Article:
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Guatemalan president promises constitutional reforms on 10th anniversary of peace accords

Guatemalan president promises constitutional reforms on 10th anniversary of peace accords

President Oscar Berger on Friday promised to revive constitutional reforms to help Guatemala's poor heavily Indian population as the nation prepared to mark the 10th anniversary of peace accords that ended a 36-year civil war.
Berger said he will send Congress a bill on Jan. 13 with measures that include granting official recognition to Mayan languages, strengthening the justice system, allowing a civilian defense minister and ending the army's role in policing.
"We need to construct a more just, united and tolerant society," Berger said. "A society as unequal as ours demands it."
The measures had originally been promised in a United Nations-brokered peace accord signed on Dec. 31, 1996.
The accord ended Latin America's bloodiest conflict of the 20th century in which U.S.-backed military and civilian governments destroyed entire villages as they stamped out leftist guerrillas. About 200,000 people died or vanished.
The constitutional reforms were designed to end the inequality and racism that were the root causes of the conflict.
However, when lawmakers finally drafted the reforms in 1998 they mixed in measures that critics said were designed to benefit the political elite and in 1999 they were rejected in a referendum.
Berger said Friday that without the reforms there is danger of a resurgence of violence.
"We are going to return to the issues that are necessary like indigenous rights," he said.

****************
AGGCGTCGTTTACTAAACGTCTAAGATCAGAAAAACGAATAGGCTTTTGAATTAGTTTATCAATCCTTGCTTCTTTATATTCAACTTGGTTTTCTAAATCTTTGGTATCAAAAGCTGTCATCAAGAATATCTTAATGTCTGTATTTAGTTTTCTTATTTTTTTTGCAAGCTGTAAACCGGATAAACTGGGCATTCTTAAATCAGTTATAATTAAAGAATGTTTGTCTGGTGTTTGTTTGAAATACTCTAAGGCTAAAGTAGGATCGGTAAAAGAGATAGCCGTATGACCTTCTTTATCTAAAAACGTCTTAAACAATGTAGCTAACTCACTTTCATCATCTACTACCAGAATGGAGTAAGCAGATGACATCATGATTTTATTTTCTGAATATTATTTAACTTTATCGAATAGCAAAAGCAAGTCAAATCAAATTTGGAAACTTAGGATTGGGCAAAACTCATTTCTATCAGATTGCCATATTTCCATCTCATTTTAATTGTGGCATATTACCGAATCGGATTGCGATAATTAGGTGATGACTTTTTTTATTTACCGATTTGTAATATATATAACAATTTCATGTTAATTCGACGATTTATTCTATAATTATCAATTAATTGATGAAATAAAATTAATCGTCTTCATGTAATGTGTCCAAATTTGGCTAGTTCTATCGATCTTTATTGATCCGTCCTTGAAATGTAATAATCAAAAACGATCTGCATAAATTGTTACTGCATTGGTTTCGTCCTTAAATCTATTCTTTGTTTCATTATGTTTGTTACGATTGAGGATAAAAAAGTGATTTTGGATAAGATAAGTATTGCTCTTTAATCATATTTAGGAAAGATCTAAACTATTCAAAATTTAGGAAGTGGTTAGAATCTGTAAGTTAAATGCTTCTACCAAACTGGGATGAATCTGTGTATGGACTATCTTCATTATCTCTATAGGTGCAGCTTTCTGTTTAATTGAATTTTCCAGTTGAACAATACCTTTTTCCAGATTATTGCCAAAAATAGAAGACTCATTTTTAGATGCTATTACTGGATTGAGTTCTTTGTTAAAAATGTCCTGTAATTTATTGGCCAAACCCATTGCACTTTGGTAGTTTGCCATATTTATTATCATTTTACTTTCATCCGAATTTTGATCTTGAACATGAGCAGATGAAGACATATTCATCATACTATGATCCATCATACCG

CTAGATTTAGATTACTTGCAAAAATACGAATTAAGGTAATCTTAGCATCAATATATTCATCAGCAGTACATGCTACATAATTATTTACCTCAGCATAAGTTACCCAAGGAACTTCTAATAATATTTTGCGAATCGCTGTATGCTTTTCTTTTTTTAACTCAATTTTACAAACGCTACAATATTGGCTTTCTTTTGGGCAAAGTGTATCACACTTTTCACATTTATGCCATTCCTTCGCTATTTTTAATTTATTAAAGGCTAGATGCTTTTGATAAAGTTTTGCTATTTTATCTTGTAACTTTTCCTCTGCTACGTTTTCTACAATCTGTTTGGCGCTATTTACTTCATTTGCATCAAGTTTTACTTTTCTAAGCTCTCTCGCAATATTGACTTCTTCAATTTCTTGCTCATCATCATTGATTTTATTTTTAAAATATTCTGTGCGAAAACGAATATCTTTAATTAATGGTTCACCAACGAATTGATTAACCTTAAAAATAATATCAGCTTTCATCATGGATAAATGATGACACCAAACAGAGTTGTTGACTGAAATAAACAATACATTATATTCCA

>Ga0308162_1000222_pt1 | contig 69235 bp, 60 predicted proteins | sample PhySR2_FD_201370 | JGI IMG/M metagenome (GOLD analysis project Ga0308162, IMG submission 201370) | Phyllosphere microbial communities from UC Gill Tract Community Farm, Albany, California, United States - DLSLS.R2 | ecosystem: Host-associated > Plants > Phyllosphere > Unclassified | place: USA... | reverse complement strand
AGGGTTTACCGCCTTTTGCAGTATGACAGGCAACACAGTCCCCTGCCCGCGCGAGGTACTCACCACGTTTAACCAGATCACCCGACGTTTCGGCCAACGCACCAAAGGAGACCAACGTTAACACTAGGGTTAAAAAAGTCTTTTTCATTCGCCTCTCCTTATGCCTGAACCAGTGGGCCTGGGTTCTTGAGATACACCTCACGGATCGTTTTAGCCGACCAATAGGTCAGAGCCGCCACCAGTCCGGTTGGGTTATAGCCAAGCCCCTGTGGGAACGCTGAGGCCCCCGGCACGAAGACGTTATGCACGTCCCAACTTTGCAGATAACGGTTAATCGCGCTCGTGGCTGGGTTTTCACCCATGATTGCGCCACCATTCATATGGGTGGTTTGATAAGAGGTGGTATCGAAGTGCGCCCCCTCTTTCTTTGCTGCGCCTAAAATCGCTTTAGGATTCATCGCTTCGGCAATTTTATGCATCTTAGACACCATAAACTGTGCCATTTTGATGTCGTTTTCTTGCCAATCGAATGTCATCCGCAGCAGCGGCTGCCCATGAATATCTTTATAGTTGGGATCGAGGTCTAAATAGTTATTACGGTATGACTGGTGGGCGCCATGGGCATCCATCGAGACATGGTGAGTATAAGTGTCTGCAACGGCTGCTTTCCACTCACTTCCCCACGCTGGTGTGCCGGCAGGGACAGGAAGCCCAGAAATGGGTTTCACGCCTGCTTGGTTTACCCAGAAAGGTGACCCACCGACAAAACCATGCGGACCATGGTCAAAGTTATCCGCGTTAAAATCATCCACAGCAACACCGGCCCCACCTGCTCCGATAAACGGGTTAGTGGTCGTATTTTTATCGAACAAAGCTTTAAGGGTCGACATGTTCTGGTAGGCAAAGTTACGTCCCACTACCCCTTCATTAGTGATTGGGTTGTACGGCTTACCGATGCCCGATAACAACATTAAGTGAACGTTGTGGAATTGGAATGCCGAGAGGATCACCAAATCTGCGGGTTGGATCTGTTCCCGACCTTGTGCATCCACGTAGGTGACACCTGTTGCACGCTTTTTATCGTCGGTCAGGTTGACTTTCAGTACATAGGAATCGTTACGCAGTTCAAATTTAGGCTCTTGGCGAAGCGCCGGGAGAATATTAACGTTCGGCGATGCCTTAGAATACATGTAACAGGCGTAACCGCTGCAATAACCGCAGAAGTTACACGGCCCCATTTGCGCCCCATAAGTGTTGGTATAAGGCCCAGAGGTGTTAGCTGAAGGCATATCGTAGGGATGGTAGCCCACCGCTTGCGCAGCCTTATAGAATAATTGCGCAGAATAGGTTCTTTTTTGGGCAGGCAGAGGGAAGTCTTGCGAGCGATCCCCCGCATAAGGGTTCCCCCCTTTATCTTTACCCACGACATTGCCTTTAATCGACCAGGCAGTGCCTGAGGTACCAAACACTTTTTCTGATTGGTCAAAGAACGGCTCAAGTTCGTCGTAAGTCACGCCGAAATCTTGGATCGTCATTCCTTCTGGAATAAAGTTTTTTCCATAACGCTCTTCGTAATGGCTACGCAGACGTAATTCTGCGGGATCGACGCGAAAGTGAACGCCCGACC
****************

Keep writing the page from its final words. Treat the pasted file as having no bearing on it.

Guatemala is one of the most heavily Indian nations in Latin America and most of the victims of the civil war were ethnic Mayans.
At dawn Friday, Mayan priests and princesses lit fires and chanted prayers to commemorate the peace accords at the archaeological ruins of Kaminal Juyu in the capital of Guatemala City.
The Central American nation is also one of the poorest in the region.
According to U.N. statistics, 21 percent of Guatemalans in 2005 were living on less than one dollar a day, the measure the organization uses to define extreme poverty. In 2000, 16 percent were living in extreme poverty.
Guatemala has made some advances since the war, reducing the size of the army _ blamed for most of the human rights abuses during the conflict _ to 15,500 men from 45,000, and allowing ex-guerrillas who had fought in the war for a Marxist government to form a political party.
But Guatemala now faces the new challenges of gang violence and organized crime, which combined led to 5,000 deaths in 2005.
A study by the Inter-American Development Bank ranked Guatemala as one of the most violent countries in the Western Hemisphere.
"Many of us idealized the signing of the peace accords and we thought that everything would be resolved," said Virginia Castro, an ex-guerrilla fighter who was awarded 270 hectares (665 acres) of land to share with 81 families. But after nine Christmases we see the harsh reality."


Updated : 2021-06-19 14:02 GMT+08:00